Puya raimondii currently are on a verge of extinction because it is unable to adapt to climate change and deforestation.
4. Neptune grass (Posidonia oceanica)
The Posidonia Oceanica, which is also named “Neptune grass”, has been sequenced by a group of scientists to be around 200,000 old seaweed covering ocean floors from Spain to Cyprus.
The plant has roots, twigs, leaves, flowers, and it creates fruits known as sea olives.
It should not be confused with algae. It flowers in the autumn.
The leaves are tape-shaped, measuring between 1 cm in width and between 30 and 120 cm in length.
This aquatic plant lives in the Mediterranean Sea and in certain areas south of Australia, with similar characteristics to dry land.
Among the many strengths of Neptune Grass is that it oxidizes the oceans and is also a food source for many animal species.
Its appearance also shows that the water is of good quality and is well stored. We often term Posidonia Oceanica as “Mediterranean’s Lungs”.
3. Talipot palm
Talipot palm, originating from Southern India, is one of the world’s largest palms.
It has a height of up to 25 m and a diameter of stems of up to 1.3 m.
It is a palm fan with a diameter of up to 5 m, a petiole up to 4 m and up to 130 leaflets.
The Talipot Palm has one or more million small flowers, the largest inflorescence in any plant, 6-8 m long, on a branched trunk stitched on top of a trunk.
The Talipot palms are monocarpic, which means they flower only once at the age of 30 to 80.
It has many uses and is as useful as coconut in its native region and is fruits are called ice apple which is surprisingly tasty.
2. Titan arum
Amorphophallus titanium is the flowering plant with the largest unbranched inflorescence in the world that bloom rarely for a short period.
The flower releases while it is in bloom a smell, like a rotten corpse.
Fluorescence of the titan arum is not as large as the talipot palm but rather branches off, unlike talipot which makes it a bigger flower.
The plant itself reaches approximately 10 to 15 feet in height, and the leaves can be as large as 13 feet (4 m).
The tallest recorded bloom of corpse flower according to Guinness Book of World Records was 10 feet 2.225 inches tall.⠀
On June 18, 2010, it flowered in the Gilford, New Hampshire, Winnipesaukee Orchids.
In the International Union for the Conservation of Nature (IUCN), the corpse flower is classified as “vulnerable” in the Red List of Threatened Plants.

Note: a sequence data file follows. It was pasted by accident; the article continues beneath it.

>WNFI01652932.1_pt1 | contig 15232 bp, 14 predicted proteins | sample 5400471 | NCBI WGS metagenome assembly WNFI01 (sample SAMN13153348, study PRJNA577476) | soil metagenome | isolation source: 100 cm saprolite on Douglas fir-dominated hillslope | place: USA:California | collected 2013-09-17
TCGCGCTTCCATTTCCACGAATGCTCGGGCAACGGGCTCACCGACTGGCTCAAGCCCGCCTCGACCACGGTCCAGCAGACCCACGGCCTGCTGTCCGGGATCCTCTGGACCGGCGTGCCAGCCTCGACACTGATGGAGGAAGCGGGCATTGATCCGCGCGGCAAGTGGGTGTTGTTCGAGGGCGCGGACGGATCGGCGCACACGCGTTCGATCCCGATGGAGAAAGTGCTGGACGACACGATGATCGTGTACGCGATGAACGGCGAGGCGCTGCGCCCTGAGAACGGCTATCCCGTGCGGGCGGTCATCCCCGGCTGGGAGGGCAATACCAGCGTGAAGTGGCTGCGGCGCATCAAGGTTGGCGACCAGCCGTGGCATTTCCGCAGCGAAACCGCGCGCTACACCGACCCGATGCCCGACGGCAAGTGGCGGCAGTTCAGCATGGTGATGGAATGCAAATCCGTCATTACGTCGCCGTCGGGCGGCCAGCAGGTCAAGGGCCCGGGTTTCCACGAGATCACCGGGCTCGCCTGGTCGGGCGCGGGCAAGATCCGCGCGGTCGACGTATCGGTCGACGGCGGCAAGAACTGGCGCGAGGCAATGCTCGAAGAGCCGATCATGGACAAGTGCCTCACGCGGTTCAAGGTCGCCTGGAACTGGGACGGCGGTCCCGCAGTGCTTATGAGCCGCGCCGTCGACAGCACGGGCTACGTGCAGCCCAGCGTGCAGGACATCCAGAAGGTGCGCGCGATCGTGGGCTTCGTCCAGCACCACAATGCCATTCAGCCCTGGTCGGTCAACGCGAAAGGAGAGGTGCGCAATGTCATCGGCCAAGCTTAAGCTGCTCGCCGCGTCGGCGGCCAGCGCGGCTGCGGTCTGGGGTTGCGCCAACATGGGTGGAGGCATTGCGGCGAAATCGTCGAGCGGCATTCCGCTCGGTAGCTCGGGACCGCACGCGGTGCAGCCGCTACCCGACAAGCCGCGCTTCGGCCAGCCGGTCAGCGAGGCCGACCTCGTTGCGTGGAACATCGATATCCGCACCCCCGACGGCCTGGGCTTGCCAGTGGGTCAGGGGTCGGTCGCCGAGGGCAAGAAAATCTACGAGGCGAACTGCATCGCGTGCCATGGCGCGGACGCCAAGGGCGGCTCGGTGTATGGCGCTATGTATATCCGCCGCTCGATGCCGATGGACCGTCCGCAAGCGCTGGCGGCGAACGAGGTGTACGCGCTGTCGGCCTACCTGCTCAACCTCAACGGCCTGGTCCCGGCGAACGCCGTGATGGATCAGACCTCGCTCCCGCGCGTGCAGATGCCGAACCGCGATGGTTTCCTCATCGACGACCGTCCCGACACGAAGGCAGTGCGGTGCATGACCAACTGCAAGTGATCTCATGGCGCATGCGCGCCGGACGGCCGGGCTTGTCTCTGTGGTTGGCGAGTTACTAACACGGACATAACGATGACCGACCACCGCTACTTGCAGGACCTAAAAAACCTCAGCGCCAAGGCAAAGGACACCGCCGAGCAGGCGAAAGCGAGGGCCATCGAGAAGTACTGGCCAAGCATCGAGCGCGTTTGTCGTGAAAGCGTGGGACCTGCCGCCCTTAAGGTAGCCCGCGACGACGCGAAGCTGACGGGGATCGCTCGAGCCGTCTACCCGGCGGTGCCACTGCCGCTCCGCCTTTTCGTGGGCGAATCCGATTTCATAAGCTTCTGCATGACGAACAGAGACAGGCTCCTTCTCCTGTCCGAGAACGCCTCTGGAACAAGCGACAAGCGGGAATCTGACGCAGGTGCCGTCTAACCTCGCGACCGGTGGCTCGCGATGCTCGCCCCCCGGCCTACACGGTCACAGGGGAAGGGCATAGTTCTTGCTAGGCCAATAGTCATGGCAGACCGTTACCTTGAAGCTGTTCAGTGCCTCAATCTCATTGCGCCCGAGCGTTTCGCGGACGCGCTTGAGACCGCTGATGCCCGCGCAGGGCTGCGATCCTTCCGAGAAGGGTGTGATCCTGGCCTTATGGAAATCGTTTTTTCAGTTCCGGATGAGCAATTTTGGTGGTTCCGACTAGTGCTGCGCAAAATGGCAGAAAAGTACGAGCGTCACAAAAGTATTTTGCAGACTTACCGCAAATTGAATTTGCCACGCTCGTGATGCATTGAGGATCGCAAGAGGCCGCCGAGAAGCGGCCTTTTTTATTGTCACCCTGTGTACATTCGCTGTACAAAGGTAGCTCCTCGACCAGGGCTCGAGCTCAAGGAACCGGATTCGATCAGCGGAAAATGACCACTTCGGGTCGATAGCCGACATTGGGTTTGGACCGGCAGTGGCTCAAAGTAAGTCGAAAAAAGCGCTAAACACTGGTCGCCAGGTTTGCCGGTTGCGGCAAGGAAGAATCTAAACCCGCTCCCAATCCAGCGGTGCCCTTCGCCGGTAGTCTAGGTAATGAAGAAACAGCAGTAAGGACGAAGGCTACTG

But, if the conditions that affect its life and reproduction do not change, the plant may become endangered. Habitat loss and devastation are the primary threats.
1. Rafflesia arnoldii
Rafflesia arnoldii is the largest flower in the world that has a diameter of over three feet.
This parasitic plant is steady, not visible until it is about to bloom, with no roots, stems, twigs, or leaves.
Buds arise over months to the size of the cabbage without a sign of the contaminated host plant.
This flower too has a rotten corpse smell (more intense than Titan arum).
While the flies gain nothing from the flowers, the pollen sticks to its back as they rest on the bloom, attracted by its rotten meat scent.
When these flies pass into a female flora, the pollen is released in the flowers so they can fertilize it.
The produced fruit has thousands of seeds and is fleshy and small.
Such fruits are consumed by tree shrews, which then continue to disperse the plant’s seeds (by excretion).
Since Rafflesia is a unisexual plant and an uncommon one, flies sitting on a male’s bloom and bringing pollen from that flower have tiny chances of sitting on a female’s bloom and passing pollen into a female for fertilization.
Rafflesia arnoldii is one of the world’s most endangered plant species.
The International Union for the Conservation of Nature (IUCN) also classifies certain Rafflesian species such as Rafflesia Magnifica as “critically endangered.”
Rafflesia’s two primary factors contributing to the extinction of these species are the limited geographic area of this species and deforestation.